Attendees at the 66th Berlin Film Festival got to see a slice of Philadelphia life in Haddonfield native Ted Fendt's Short Stay.

The 61-minute film was a part of the Forum program, a section of the prestigious fest known for its daring and experimental pieces.

Short Stay focuses on Mike (Mike Maccherone, who worked with Fendt in an earlier short film, Broken Specs), a pizza boy in his 30s who lives with his mother in New Jersey.

Mike is not into seeing friends or going on dates. But his unexciting life does not particularly upset (or please) him. When a high school acquaintance invites him to a party in Philadelphia, he unenthusiastically accepts, and ends up subletting his friend's apartment and taking over his job as a tour guide. Mike gives some tours, ruins a joke about the Broad Street Bullies, and points people in the wrong direction before getting kicked out of his room.

Speaking from the festival in Berlin, Fendt said he didn't worry about developing an unlikable protagonist. Short Stay is a character study, and Fendt said his main concern was making sure Mike's actions were true to the character.

Fendt's experimentation was also not hampered by outside investors, considering he financed the $50,000 film himself, no small feat considering it was shot on relatively expensive 16mm film (later blown up on 35mm film).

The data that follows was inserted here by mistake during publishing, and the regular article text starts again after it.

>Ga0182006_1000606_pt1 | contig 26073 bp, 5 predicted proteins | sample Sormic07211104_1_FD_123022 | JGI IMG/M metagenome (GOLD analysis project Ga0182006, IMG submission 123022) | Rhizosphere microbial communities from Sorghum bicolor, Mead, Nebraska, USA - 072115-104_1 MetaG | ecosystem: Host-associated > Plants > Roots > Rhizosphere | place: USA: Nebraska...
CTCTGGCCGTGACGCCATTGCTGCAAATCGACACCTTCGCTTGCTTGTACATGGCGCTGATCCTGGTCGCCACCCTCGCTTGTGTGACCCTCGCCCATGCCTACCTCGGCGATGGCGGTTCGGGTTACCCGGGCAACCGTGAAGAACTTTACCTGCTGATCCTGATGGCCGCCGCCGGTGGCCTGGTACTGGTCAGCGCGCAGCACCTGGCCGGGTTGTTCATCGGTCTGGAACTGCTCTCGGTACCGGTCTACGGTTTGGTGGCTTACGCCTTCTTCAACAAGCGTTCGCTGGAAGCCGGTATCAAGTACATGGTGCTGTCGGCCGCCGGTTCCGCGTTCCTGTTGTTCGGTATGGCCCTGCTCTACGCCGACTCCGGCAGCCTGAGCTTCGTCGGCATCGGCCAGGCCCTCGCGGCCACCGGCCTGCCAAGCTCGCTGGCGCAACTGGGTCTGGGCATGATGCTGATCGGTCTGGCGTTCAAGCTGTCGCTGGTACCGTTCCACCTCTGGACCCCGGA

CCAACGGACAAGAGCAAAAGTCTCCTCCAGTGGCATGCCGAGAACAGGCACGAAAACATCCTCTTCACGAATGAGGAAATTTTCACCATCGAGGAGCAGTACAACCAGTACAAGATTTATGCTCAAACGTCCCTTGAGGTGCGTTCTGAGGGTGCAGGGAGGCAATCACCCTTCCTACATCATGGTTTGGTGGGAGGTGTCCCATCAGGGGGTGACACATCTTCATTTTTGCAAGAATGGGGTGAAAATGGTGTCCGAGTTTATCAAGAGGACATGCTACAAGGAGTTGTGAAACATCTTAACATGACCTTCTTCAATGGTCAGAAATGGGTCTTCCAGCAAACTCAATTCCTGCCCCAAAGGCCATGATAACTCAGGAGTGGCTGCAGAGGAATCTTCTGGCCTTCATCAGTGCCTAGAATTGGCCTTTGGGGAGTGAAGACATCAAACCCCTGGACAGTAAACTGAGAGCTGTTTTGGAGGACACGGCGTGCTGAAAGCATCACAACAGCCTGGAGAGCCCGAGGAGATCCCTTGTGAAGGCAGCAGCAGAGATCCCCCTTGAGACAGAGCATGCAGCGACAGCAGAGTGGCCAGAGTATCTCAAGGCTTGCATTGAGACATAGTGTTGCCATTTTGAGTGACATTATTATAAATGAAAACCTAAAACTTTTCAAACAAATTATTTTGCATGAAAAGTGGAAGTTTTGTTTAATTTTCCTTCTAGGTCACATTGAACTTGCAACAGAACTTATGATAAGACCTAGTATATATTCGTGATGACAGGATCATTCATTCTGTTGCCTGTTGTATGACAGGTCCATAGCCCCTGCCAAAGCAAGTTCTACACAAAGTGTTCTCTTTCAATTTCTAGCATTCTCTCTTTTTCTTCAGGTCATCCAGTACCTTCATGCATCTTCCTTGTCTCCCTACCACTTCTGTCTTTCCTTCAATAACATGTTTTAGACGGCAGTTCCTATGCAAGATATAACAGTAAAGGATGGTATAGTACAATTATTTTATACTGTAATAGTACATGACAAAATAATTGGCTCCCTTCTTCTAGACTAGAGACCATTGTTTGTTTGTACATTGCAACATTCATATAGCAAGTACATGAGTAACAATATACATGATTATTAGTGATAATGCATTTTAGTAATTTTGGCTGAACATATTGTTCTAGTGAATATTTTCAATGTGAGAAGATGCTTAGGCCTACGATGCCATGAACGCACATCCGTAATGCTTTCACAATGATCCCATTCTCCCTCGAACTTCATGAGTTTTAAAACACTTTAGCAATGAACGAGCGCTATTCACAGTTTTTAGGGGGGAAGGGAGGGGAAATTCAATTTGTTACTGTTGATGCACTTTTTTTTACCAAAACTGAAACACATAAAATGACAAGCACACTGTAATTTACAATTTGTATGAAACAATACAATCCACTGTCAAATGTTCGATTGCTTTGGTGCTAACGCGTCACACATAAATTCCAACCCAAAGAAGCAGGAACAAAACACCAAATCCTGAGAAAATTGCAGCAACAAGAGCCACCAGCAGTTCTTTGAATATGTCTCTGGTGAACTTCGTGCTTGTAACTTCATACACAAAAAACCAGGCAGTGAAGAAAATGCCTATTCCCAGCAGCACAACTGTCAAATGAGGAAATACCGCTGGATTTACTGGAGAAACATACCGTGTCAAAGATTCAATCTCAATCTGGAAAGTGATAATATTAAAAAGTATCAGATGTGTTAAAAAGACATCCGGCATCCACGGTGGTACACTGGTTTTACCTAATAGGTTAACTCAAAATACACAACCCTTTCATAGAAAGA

Fendt now lives in New York, where he worked as a projectionist and French translator after attending New York University for film production. He lived frugally so he could afford to finance his own work, which also includes locally shot short films Broken Specs, Travel Plans, and Going Out.

His roots in Philadelphia run deep, especially because that's where his love of film began as a teenager, attending the Philadelphia Film Festival, hitting up the Prince, the Ritzes, and International House to give himself a cinematic education.

Fendt found shooting locally was an advantage for a crew of 10 people and few resources. "We were astonished at the ease we had shooting on the streets of Philly and availability of businesses," Fendt said, noting how different it was from working in New York.

Fendt used bars in South Philadelphia, as well as the exterior of South Street's Jim's Steaks to his advantage. "There's a scene at the end of the tour in front of Jim's on South Street. We were filming there on a day with a street fair in May, and it was pretty much one of the few times that drunk people kept going by, messing up takes," Fendt said. "Besides that, you'll find places I like, of which there are many."

The ease and cost is why he'll be back next time he makes a movie, because Philadelphia allows him to follow his passion. "The kind of film I fell in love with as a teenager is barely surviving," Fendt said about shooting on film. "This very specific aesthetic quality is something that I love and have been really passionate about. But I think it's becoming more and more rare, which is terrible."